It’s not hard to see that this insight transcends any religious goals or motivations. It simply states what we know as true, but forget most of the time: that real, and true communication matters to us; that we know it gives value, purpose, and meaning to our lives, but we shy away from it, for whatever reason. We know deep down that in order to love, to survive, we need to speak and act genuinely, risking vulnerability with other people. Sometimes we need to drop the cynicism, the narcissism, the desire to look cool, to be seen as smart or pretty, to think more about what you can give than what you can take to feel normal, balanced, healthy even. I imagine most unmarried people on this day will seek out someone to love them, someone to flirt with, or someone to make them feel pretty, but perhaps, instead of seeking out a way to make ourselves feel better, however fleeting, we should look to provide that to someone else.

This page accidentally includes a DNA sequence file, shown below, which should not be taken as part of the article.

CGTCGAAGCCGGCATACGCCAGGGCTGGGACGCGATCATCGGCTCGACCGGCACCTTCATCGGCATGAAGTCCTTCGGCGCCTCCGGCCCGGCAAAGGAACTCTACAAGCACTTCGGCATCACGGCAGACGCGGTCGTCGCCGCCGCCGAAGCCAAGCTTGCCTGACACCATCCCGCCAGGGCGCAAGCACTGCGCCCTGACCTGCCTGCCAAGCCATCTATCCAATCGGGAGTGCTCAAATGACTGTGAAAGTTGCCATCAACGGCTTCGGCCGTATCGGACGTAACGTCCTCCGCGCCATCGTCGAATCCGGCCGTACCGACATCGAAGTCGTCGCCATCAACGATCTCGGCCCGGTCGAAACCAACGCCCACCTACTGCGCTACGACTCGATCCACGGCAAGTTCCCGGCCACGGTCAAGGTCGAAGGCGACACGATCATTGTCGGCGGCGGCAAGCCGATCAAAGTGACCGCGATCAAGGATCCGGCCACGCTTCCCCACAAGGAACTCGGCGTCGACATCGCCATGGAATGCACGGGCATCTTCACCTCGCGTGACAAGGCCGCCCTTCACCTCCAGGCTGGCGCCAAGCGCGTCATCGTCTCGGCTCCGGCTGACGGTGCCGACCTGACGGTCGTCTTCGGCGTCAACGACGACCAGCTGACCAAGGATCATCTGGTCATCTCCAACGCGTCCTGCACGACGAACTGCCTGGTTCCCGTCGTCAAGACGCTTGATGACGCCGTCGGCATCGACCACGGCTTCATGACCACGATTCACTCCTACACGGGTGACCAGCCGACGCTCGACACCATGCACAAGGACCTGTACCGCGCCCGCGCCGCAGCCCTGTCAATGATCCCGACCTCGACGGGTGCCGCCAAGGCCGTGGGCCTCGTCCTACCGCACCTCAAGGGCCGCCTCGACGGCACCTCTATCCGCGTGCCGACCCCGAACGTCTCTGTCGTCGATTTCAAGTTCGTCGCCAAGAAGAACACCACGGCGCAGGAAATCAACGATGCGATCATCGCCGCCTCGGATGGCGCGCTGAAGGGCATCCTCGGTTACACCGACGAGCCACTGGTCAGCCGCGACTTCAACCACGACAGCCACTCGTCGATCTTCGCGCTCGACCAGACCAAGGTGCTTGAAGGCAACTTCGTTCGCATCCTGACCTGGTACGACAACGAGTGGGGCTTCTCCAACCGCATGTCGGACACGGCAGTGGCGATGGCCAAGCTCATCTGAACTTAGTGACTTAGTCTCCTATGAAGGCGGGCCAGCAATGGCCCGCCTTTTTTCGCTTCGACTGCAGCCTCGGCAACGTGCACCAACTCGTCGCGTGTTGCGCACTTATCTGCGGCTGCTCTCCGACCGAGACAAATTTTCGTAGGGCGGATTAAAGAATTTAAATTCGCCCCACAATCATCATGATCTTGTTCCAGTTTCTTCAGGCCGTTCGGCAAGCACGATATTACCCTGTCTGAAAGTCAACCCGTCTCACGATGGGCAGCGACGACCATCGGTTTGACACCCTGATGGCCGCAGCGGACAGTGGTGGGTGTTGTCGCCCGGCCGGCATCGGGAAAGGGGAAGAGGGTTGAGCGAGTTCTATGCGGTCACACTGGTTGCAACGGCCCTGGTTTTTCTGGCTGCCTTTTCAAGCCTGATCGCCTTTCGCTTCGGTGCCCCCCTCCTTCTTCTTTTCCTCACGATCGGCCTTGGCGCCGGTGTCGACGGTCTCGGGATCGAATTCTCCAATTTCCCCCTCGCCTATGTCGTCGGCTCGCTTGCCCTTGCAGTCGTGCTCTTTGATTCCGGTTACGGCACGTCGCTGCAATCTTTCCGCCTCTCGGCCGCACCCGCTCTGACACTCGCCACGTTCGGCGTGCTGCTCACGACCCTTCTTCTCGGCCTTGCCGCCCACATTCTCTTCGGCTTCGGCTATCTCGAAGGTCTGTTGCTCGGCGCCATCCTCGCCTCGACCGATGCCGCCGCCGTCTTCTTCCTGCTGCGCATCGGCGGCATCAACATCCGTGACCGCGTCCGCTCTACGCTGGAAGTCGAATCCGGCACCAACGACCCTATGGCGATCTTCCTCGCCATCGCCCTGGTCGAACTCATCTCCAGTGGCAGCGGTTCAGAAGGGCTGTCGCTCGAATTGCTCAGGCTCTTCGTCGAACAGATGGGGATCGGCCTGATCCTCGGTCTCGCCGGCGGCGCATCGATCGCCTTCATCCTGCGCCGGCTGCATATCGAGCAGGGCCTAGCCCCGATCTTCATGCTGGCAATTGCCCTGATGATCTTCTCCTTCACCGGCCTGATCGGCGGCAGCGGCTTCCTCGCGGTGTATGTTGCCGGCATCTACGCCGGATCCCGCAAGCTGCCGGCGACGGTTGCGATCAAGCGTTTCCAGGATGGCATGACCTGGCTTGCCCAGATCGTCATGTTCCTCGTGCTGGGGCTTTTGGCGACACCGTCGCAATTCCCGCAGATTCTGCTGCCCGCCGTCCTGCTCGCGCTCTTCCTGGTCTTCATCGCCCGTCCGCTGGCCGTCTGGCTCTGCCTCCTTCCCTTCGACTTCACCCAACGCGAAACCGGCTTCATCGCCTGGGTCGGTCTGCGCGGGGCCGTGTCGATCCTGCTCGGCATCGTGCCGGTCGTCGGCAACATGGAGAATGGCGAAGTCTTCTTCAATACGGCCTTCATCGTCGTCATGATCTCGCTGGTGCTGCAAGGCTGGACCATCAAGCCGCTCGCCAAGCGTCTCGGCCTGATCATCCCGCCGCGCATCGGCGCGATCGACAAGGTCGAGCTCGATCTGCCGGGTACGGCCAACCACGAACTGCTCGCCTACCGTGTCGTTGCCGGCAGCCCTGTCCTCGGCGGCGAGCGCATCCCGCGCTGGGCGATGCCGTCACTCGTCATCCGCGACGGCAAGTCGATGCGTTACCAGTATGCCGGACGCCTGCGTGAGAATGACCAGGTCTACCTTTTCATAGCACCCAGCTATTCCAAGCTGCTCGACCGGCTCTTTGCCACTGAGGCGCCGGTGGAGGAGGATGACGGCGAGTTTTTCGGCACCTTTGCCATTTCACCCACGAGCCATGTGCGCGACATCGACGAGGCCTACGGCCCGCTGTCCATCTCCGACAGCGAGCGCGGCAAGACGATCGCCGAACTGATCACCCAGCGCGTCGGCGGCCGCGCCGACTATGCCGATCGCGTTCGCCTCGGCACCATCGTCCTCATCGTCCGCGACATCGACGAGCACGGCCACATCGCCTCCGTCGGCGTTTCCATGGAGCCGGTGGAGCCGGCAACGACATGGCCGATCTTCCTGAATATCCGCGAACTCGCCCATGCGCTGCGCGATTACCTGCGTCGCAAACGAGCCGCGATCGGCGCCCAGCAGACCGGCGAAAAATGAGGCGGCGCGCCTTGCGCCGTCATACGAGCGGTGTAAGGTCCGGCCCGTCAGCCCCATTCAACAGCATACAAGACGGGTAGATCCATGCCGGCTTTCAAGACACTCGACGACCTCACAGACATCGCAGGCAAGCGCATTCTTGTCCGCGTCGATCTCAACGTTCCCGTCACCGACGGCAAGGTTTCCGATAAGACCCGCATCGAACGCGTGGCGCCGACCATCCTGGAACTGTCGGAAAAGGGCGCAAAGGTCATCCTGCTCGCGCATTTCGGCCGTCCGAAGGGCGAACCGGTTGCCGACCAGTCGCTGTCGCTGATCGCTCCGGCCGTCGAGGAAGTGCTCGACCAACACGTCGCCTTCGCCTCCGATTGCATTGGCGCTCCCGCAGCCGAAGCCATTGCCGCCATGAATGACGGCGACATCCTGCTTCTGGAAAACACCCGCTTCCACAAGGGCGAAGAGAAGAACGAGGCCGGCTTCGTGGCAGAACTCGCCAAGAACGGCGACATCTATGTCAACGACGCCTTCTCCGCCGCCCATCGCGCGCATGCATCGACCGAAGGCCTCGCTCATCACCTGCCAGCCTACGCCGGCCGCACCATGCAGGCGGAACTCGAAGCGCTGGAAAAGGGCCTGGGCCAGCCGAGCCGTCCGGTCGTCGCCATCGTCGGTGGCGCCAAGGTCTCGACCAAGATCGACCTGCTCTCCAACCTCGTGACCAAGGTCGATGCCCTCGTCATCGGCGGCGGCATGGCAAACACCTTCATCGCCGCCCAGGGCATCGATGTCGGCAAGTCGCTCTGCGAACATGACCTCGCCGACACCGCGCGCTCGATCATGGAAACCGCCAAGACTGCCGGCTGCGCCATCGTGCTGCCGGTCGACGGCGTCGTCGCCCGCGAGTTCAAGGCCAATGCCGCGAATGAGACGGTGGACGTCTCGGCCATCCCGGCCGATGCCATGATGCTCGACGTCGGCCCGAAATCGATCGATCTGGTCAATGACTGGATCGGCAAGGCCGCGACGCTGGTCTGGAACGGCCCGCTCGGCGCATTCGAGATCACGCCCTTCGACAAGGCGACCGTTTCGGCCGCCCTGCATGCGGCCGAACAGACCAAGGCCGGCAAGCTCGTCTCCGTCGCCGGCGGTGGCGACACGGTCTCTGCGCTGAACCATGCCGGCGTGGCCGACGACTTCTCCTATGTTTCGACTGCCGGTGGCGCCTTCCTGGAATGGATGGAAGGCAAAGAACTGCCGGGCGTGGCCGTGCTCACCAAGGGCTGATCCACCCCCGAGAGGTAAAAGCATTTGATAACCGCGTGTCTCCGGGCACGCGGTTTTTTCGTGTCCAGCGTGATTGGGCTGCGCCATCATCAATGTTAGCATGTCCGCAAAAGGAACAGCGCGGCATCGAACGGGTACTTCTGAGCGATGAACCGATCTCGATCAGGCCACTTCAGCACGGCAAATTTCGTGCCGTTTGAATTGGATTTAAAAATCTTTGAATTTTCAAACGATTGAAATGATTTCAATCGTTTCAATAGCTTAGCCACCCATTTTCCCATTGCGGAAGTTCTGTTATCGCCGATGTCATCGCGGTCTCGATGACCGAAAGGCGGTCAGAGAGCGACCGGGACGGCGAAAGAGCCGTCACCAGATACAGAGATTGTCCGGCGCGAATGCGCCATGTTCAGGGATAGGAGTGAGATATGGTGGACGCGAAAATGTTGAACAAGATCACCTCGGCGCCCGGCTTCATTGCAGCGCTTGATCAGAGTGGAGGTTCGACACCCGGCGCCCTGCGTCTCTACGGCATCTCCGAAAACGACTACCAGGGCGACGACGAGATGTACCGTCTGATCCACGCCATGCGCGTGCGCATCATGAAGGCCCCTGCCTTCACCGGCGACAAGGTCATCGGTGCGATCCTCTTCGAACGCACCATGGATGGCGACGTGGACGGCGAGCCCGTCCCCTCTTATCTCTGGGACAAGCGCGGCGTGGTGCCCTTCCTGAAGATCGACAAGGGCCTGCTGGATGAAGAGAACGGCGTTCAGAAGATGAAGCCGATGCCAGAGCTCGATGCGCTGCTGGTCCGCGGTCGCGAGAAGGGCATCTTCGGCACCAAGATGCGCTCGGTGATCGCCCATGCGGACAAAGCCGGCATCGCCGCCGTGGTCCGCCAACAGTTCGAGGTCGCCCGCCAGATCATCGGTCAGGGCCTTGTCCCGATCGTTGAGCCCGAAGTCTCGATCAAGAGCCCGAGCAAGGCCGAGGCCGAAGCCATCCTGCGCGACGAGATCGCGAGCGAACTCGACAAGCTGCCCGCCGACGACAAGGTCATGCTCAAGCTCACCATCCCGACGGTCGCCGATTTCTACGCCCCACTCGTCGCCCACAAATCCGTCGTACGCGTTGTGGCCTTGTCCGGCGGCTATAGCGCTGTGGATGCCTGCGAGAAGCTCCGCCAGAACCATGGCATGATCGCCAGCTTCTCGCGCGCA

The message ends up non-ideological, but cliched nonetheless. However, we underestimate the value of cliches. If we think about it, so much of how we navigate our day depends on cliches: to comfort ourselves in times of need, to easily categorize information, to help us keep together the social glue, to flirt. All of these arenas rely on cliches or conventional wisdom that slips out of our consciousness, daily. Sometimes we mislabel certain wisdom or rules about our non-physical selves as cliches because it lacks complexity or the concreteness and certitude of biology (Imagine someone expressing snarkiness at the “cliche” of vegetables offering more healthy ingredients than greasy fried chicken), but we can agree on same basic human requirements: to feel loved, unconditionally, to feel understood, challenged, accepted by others and by ourselves flaws, insecurities and all, and to feel respected. This basic existential needs engenders happiness, and makes us more caring people. In this sense, Purim affords a free pass to care deeply about our family, our friends, and our selves, without the normal social repercussions, to give gifts for no particular reasons to the ones you love, to hug freely, to give without hesitation to the poor. Purim is a day in which we can remember the needs we learned as we grew up but forget when we grew smart, all of which does sound like a Hallmark card, but maybe that’s the point.